United States: Replacing LIBOR In Derivatives Transactions: A Complex Undertaking

The London interbank offered rate (LIBOR), the submission of which will cease to be mandated by the U.K. Financial Conduct Authority in 2021 as a result of concerns over its reliability and robustness due to its lack of grounding in actual transaction data, is gradually being replaced in derivatives transactions. Since LIBOR is currently used in calculating floating or adjustable rates on more than $350 trillion of financial agreements in a number of currencies, its phaseout is a complex process that requires finding a clear successor for both existing and future financial instruments. The questions and uncertainties raised along the way therefore have the potential to create new areas of risk across a number of financial products.

Various groups were formed internationally to identify risk-free rates that may replace LIBOR. In the U.S., the Federal Reserve formed the Alternative Reference Rates Committee (ARRC), which includes financial institutions and regulators. In June 2017, the committee selected a new overnight rate, named the secured overnight financing rate, or SOFR, as the preferred successor to USD LIBOR.

In April 2018, the Federal Reserve Bank of New York began publishing SOFR. In order to create a threshold level of liquidity in derivatives markets, the ARRC has been promoting the development of products referencing SOFR. Various clearinghouses have since listed one- and three-month SOFR futures, and in late July 2018, Fannie Mae notably used the benchmark rate in a $6 billion offering of adjustable-rate securities. Finally, on July 30, Standard & Poor's announced that floating-rate securities and notes linked to SOFR will be classified as an "anchor money market reference rate" and therefore no longer will be considered higher-risk investments for money market funds. This announcement represents a major milestone in the transition to SOFR and paves the way for the additional volume transaction data required to build the robustness of SOFR as an interest rate benchmark.

For existing transactions, transition to a successor rate presents a number of challenges. The current rules created by the International Swaps and Derivatives Association (ISDA) rely on an alternative rate derived from a bank polling process. One fundamental flaw in this fallback is that the process could yield different results across financial instruments, depending on who the calculation agent is and which banks participate in the poll. The procedure also does not specify what happens if agents are unable to procure quotes from banks. For these reasons, the current fallback provisions could be only a temporary solution for the derivatives market, if even a solution at all.

To address those issues, the ISDA announced it will:

  • Amend the fallback provisions to include the risk-free rates and deal with related fallback issues, but only for derivatives created after the amendment.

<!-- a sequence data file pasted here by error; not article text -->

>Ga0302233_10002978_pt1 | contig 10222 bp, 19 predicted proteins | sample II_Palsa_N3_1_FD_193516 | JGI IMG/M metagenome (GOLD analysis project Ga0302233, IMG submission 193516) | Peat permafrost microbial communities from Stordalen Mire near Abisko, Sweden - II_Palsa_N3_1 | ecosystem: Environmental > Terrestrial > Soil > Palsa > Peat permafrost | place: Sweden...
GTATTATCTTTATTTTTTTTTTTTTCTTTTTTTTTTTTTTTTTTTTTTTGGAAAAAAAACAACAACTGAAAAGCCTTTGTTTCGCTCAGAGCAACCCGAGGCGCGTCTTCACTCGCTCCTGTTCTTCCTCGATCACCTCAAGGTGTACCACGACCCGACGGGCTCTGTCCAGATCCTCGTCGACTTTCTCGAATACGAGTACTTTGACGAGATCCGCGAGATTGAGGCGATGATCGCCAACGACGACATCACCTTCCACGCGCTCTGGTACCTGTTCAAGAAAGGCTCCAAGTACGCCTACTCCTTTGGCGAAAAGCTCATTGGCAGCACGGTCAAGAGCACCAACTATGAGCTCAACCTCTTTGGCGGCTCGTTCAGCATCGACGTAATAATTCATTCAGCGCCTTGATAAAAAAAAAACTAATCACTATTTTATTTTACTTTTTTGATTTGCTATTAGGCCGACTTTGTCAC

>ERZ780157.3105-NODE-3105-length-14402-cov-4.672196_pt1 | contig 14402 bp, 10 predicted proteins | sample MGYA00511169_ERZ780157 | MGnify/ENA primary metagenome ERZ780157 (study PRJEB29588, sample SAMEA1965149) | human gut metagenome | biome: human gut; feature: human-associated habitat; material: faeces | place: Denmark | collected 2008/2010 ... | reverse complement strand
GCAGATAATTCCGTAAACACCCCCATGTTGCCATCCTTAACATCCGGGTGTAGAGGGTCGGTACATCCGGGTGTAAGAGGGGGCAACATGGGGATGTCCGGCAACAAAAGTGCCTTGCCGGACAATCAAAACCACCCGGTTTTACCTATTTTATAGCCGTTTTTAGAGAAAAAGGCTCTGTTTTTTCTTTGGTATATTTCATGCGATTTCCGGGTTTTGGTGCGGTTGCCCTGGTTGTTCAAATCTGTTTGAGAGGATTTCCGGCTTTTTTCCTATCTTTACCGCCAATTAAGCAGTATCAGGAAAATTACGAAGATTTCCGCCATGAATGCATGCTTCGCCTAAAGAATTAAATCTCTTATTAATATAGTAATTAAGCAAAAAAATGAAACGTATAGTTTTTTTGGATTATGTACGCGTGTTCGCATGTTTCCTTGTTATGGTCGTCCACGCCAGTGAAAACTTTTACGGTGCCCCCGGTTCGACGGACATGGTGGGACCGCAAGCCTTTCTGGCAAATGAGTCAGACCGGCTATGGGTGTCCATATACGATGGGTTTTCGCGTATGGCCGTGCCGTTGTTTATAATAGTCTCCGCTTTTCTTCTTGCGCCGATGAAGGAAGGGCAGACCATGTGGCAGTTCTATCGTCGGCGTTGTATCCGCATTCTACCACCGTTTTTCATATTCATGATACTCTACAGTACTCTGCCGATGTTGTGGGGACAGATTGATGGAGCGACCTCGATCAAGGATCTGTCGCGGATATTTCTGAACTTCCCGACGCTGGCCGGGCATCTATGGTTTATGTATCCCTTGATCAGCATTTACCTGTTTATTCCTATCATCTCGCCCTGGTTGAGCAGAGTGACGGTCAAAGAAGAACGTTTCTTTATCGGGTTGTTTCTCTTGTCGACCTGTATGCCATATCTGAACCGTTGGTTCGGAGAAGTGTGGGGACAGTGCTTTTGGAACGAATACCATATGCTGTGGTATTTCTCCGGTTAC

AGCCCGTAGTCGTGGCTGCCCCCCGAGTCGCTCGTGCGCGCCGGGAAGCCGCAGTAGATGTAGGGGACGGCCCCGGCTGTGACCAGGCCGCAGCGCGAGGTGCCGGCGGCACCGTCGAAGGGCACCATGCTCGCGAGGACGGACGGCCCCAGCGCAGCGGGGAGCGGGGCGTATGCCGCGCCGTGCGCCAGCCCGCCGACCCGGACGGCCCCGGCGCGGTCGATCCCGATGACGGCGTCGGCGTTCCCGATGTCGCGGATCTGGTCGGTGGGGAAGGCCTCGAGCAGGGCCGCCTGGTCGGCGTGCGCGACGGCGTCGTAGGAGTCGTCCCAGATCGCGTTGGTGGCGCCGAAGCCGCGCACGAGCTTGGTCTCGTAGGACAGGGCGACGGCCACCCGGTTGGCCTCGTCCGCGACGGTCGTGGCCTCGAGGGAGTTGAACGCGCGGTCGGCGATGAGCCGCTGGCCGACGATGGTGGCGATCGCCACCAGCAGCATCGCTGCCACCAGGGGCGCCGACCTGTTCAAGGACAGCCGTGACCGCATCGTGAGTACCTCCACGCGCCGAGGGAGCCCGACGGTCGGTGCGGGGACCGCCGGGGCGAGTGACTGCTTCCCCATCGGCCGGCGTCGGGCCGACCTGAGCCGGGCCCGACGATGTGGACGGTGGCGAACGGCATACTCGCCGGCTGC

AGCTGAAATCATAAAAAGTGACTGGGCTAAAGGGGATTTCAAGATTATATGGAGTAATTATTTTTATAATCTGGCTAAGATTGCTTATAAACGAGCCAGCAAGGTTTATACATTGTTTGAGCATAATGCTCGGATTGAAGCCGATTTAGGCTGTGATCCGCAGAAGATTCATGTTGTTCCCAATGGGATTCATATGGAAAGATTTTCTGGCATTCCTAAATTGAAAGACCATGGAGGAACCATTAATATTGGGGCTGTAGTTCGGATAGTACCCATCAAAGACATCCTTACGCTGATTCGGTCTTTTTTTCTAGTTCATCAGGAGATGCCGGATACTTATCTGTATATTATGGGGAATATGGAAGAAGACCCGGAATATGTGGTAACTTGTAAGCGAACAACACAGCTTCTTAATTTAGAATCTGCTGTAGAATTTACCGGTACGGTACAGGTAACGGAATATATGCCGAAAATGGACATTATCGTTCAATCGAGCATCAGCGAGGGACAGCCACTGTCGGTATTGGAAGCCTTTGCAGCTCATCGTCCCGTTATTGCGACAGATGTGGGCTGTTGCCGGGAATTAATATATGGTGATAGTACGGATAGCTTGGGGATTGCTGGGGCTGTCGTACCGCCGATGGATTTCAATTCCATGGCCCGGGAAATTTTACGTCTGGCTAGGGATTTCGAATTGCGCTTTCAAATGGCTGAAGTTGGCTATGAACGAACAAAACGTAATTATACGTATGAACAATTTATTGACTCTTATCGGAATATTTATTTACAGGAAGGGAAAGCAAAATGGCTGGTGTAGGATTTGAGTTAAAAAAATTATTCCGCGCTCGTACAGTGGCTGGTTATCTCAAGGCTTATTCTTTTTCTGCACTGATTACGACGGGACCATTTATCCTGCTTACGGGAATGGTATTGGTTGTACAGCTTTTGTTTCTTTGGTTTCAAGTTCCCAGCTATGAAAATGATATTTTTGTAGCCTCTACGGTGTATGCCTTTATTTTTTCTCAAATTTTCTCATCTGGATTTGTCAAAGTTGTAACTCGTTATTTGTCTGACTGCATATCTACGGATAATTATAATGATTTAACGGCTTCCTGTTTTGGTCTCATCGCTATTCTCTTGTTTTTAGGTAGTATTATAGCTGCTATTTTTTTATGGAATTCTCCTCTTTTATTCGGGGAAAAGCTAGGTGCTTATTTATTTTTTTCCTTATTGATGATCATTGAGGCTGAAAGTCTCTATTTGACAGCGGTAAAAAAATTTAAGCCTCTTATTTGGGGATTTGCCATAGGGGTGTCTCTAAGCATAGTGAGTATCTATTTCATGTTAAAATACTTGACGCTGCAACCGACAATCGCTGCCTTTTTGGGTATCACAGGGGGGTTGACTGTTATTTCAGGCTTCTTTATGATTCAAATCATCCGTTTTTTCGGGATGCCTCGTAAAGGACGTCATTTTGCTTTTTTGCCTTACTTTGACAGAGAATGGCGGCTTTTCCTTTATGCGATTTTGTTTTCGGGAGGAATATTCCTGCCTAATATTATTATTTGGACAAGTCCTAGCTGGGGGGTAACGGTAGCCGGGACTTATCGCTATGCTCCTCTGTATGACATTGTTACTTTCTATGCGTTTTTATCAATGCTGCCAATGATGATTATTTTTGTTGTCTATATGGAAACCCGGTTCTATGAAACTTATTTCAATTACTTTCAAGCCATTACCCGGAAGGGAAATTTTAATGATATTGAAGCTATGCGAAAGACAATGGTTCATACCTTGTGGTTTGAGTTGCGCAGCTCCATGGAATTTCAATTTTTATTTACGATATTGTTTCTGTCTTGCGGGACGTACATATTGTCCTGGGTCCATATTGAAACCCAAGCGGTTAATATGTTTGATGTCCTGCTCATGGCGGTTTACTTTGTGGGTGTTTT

• Develop a separate mechanism — via a so-called protocol — for existing financial instruments, enabling parties to amend all derivatives transactions in a streamlined fashion.

ISDA and other financial market associations conducted a worldwide survey of 150 banks, market infrastructure providers and law firms to gauge market readiness for the transition. It published the results in June, in a transition report that covered various issues raised by the participants:

  • First, documentation risk — market participants pointed out that the lack of standardized documentation would make the protocol approach very challenging for cash market products. These products include mortgages, securitizations and bonds.
  • Second, basis risk — predominantly arising from the lack of standardized amendment mechanisms between financial products. For example, if a variable interest rate commercial loan using LIBOR as the reference rate is hedged by an interest rate swap, the fallback to an alternative reference rate must be coordinated between the loan and the swap. If the fallback rate is not calculated in the same manner or if the fallback is triggered at different times, this could lead to unexpected costs and unintended exposure.
  • Finally, market participants warned against the risk of a "zombie" or synthetic LIBOR. This is the risk that the fallback is not triggered if LIBOR is not permanently discontinued. Indeed, since the U.K.'s Financial Conduct Authority merely proposed to cease requiring dealers to make submissions and not to prohibit the use of LIBOR, the rate could potentially continue to exist past 2021.

To address some of these issues, the ISDA is launching another marketwide consultation, which runs until Oct. 12. The consultation is primarily designed to get market input on certain adjustments that are proposed to be made to SOFR and other fallback risk-free rates identified for other currencies in order to more closely align those rates with certain features of LIBOR. Since many issues remain unresolved at this time, market participants should closely monitor developments in this area and, more generally, assess the impact of LIBOR transition on their business.

The content of this article is intended to provide a general guide to the subject matter. Specialist advice should be sought about your specific circumstances.

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